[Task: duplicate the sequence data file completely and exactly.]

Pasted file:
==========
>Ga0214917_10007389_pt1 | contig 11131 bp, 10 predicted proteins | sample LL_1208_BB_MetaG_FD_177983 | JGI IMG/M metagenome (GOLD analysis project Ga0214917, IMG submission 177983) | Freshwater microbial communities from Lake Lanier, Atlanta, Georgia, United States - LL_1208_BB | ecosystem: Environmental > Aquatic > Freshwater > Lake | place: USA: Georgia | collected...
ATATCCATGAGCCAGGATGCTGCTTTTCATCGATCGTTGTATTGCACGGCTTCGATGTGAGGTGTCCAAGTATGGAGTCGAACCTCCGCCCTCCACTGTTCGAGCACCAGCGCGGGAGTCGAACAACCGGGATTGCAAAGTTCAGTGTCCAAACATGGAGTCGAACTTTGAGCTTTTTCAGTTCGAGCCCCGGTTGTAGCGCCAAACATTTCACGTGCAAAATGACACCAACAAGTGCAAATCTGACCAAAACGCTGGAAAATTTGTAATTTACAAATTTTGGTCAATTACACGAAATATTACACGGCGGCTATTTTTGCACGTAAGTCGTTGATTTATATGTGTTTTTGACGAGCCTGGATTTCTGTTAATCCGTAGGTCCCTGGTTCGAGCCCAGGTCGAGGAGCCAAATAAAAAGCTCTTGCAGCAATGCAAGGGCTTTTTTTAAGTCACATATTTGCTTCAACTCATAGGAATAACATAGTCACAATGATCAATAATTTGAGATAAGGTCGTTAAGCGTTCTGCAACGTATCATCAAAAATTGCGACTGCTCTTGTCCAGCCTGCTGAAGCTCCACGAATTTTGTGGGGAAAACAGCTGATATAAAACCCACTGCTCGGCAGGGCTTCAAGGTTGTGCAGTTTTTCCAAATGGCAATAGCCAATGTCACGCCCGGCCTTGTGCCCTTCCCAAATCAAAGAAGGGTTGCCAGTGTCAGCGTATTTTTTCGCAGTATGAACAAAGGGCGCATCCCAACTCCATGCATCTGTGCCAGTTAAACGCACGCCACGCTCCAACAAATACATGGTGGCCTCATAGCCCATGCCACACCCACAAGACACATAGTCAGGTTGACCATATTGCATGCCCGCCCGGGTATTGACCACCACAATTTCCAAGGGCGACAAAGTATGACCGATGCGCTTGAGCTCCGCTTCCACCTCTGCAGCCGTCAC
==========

>Ga0214917_10007389_pt1 | contig 11131 bp, 10 predicted proteins | sample LL_1208_BB_MetaG_FD_177983 | JGI IMG/M metagenome (GOLD analysis project Ga0214917, IMG submission 177983) | Freshwater microbial communities from Lake Lanier, Atlanta, Georgia, United States - LL_1208_BB | ecosystem: Environmental > Aquatic > Freshwater > Lake | place: USA: Georgia | collected...
ATATCCATGAGCCAGGATGCTGCTTTTCATCGATCGTTGTATTGCACGGCTTCGATGTGAGGTGTCCAAGTATGGAGTCGAACCTCCGCCCTCCACTGTTCGAGCACCAGCGCGGGAGTCGAACAACCGGGATTGCAAAGTTCAGTGTCCAAACATGGAGTCGAACTTTGAGCTTTTTCAGTTCGAGCCCCGGTTGTAGCGCCAAACATTTCACGTGCAAAATGACACCAACAAGTGCAAATCTGACCAAAACGCTGGAAAATTTGTAATTTACAAATTTTGGTCAATTACACGAAATATTACACGGCGGCTATTTTTGCACGTAAGTCGTTGATTTATATGTGTTTTTGACGAGCCTGGATTTCTGTTAATCCGTAGGTCCCTGGTTCGAGCCCAGGTCGAGGAGCCAAATAAAAAGCTCTTGCAGCAATGCAAGGGCTTTTTTTAAGTCACATATTTGCTTCAACTCATAGGAATAACATAGTCACAATGATCAATAATTTGAGATAAGGTCGTTAAGCGTTCTGCAACGTATCATCAAAAATTGCGACTGCTCTTGTCCAGCCTGCTGAAGCTCCACGAATTTTGTGGGGAAAACAGCTGATATAAAACCCACTGCTCGGCAGGGCTTCAAGGTTGTGCAGTTTTTCCAAATGGCAATAGCCAATGTCACGCCCGGCCTTGTGCCCTTCCCAAATCAAAGAAGGGTTGCCAGTGTCAGCGTATTTTTTCGCAGTATGAACAAAGGGCGCATCCCAACTCCATGCATCTGTGCCAGTTAAACGCACGCCACGCTCCAACAAATACATGGTGGCCTCATAGCCCATGCCACACCCACAAGACACATAGTCAGGTTGACCATATTGCATGCCCGCCCGGGTATTGACCACCACAATTTCCAAGGGCGACAAAGTATGACCGATGCGCTTGAGCTCCGCTTCCACCTCTGCAGCCGTCAC